Justia Gaming Law Opinion SummariesArticles Posted in Supreme Court of Illinois
Dew-Becker v. Wu
Dew-Becker sued Wu, alleging that the two had engaged in a daily fantasy sports (DFS) contest on the FanDuel website; that Dew-Becker had lost $100 to Wu; and that the contest constituted illegal gambling so that Dew-Becker was entitled to recover the lost money under 720 ILCS 5/28-8(a). The circuit court rendered judgment in favor of Wu, finding that section 28-8(a) does not allow recovery when the gambling is not conducted between one person and another person. The appellate court affirmed.The Illinois Supreme Court agreed that recovery is unavailable. The DFS contest was not gambling under section 28-8(a). A person commits gambling if he “knowingly plays a game of chance or skill for money or other thing of value, unless excepted in subsection (b).” Subsection (b)(2) provides an exception to gambling for a participant in any contest that offers “prizes, award[s] or compensation to the actual contestants in any bona fide contest for the determination of skill, speed, strength or endurance or to the owners of animals or vehicles entered in such contest.” That “DFS contests are predominately skill-based is not only widely recognized” but has created a potential revenue problem for the DFS websites. New and unskilled players are often hesitant to participate. View "Dew-Becker v. Wu" on Justia Law
J&J Ventures Gaming, LLC v. Wild, Inc.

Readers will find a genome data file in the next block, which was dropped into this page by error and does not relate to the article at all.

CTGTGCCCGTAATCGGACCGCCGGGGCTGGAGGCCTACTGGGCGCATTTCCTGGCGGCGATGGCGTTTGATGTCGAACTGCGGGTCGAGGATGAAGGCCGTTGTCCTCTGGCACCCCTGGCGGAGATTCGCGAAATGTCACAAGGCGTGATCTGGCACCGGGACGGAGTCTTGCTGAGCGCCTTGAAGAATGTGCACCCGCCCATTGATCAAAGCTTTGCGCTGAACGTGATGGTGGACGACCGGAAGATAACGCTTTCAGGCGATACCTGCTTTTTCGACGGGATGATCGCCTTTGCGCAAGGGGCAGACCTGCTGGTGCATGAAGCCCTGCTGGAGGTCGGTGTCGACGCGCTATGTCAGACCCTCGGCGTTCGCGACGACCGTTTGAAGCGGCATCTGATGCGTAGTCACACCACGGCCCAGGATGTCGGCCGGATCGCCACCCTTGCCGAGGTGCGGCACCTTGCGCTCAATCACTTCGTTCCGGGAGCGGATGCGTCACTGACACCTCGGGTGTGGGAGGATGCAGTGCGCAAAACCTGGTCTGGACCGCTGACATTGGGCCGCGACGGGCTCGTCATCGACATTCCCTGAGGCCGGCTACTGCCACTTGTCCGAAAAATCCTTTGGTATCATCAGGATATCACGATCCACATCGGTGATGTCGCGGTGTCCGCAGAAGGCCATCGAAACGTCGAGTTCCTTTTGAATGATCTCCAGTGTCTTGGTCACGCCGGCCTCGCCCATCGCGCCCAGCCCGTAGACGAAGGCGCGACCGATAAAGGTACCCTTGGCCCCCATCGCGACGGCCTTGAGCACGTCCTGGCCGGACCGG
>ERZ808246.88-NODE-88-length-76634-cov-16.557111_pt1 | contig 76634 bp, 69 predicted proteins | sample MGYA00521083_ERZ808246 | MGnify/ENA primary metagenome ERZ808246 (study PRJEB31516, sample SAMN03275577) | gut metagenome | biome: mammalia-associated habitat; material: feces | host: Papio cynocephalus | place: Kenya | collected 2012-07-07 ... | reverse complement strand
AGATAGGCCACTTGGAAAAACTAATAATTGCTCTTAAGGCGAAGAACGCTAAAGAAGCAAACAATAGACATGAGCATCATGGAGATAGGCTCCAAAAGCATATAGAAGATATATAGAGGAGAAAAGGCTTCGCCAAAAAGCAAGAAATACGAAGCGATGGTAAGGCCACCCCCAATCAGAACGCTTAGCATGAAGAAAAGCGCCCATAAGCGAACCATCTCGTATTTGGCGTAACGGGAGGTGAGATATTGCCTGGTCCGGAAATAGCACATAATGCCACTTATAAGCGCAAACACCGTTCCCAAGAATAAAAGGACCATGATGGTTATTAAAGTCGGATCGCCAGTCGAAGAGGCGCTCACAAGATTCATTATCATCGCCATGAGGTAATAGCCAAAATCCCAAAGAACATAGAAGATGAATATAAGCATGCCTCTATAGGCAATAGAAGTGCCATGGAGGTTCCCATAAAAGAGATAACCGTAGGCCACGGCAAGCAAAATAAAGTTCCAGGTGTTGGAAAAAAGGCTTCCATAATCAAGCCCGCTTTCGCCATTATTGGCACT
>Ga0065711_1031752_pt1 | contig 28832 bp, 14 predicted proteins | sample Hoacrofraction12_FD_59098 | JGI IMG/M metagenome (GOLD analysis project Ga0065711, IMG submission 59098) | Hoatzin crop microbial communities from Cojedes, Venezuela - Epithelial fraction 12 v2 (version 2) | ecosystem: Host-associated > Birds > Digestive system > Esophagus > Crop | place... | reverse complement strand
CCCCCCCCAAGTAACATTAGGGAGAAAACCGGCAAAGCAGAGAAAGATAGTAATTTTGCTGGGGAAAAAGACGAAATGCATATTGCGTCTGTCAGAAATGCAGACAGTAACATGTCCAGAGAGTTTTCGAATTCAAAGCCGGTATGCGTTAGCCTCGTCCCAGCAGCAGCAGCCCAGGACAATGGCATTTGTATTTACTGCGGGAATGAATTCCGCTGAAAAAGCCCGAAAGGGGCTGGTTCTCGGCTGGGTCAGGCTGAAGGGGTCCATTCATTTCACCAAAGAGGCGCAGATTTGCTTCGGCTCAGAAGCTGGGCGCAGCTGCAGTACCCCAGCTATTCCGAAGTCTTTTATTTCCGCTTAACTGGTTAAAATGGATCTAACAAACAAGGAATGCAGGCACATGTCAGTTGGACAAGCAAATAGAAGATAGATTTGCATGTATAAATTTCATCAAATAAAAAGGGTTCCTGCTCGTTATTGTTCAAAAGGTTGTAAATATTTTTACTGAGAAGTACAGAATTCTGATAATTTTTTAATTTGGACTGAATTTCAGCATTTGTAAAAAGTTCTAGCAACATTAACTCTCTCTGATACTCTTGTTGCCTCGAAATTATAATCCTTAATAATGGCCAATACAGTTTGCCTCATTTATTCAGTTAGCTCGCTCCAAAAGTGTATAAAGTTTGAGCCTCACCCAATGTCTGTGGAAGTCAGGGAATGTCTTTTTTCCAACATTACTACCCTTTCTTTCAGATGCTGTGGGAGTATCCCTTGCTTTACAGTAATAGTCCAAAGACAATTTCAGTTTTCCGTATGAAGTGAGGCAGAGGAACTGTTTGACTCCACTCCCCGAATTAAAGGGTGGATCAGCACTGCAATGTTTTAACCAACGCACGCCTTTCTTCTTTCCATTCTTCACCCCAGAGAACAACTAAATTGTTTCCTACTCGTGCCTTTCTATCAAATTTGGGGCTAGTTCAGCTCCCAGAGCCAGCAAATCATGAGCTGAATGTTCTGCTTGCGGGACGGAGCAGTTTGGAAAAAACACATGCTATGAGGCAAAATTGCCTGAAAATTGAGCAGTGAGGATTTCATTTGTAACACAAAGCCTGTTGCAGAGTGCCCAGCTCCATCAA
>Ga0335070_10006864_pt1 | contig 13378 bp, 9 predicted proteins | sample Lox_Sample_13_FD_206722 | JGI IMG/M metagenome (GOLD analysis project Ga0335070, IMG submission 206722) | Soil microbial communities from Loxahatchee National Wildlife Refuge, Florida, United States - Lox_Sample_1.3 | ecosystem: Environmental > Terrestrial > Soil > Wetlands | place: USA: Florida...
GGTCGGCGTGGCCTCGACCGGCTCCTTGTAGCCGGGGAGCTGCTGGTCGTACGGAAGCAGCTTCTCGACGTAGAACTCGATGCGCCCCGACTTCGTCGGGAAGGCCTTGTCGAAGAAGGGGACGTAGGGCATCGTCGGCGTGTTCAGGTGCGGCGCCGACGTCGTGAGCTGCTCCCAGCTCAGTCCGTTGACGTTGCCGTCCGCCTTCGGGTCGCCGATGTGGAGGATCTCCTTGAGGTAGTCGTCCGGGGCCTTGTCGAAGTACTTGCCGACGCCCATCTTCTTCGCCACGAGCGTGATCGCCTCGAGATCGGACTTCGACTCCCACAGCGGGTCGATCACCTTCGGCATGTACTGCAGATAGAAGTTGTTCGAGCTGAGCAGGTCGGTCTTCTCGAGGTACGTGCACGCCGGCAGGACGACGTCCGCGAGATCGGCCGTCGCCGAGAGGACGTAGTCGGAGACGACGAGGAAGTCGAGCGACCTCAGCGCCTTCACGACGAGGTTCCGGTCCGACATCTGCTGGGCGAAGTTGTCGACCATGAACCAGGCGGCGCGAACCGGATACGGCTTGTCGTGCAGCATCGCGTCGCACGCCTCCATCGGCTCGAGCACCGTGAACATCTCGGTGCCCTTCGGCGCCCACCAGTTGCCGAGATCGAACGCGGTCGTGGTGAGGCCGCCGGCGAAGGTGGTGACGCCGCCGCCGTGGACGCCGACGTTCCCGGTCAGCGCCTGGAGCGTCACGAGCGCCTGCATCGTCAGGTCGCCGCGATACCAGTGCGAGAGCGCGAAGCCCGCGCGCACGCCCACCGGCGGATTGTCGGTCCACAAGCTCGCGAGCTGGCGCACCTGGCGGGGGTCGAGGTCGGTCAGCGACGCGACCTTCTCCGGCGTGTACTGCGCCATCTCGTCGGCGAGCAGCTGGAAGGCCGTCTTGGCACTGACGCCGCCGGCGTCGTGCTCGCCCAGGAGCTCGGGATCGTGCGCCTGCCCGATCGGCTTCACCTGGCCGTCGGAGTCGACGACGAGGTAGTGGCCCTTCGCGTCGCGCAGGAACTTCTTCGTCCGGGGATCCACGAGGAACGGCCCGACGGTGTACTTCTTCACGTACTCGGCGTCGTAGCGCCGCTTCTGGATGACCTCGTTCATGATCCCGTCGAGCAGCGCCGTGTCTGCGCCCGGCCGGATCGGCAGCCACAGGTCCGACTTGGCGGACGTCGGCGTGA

The 2009 Video Gaming Act (230 ILCS 40/1)) legalized the use of video gaming terminals in licensed establishments, including bars, veterans’ organizations, and truck stops, and authorizes the Illinois Gaming Board to supervise all video gaming operations governed by the Act. A video gaming terminal may be placed in a licensed establishment only if the establishment has entered into a written use agreement with the licensed terminal operator. A use agreement may be assigned only from one licensed terminal operator to another. Action, an unlicensed terminal operator, executed “Exclusive Location and Video Gaming Terminal Agreements” with each of 10 establishments, stating that Action and the establishments would obtain licenses. In 2012 the parties amended their agreements by adding clauses, purportedly “necessary in order for the Agreement to comply with the [Act] and the rules and regulations," including clauses providing that Action could assign its rights and acknowledging that the agreement and the amendment “are subject to and contingent upon the [Gaming Board’s] review.” In 2012, the Board denied Action’s license application based on findings that Acton employees were associated with individuals who had been convicted of illegal gambling. Action assigned its rights under the agreements to J&J, a licensed operator. The establishments were not yet licensed. Subsequently, each of the establishments signed separate location agreements with Accel, a licensed operator. J&J and Action sued; the circuit courts ruled that the location agreements were not use agreements, but were valid contracts, and enjoined Accel from operating terminals at the establishments. The appellate court and the Illinois Supreme court held that the circuit courts lacked subject-matter jurisdiction because the Board has exclusive authority over contracts for the placement of video gaming terminals. The comprehensive statutory scheme vests jurisdiction over video gaming operations with the Board; the agreements purport to control placement and operation of video gaming terminals. View "J&J Ventures Gaming, LLC v. Wild, Inc." on Justia Law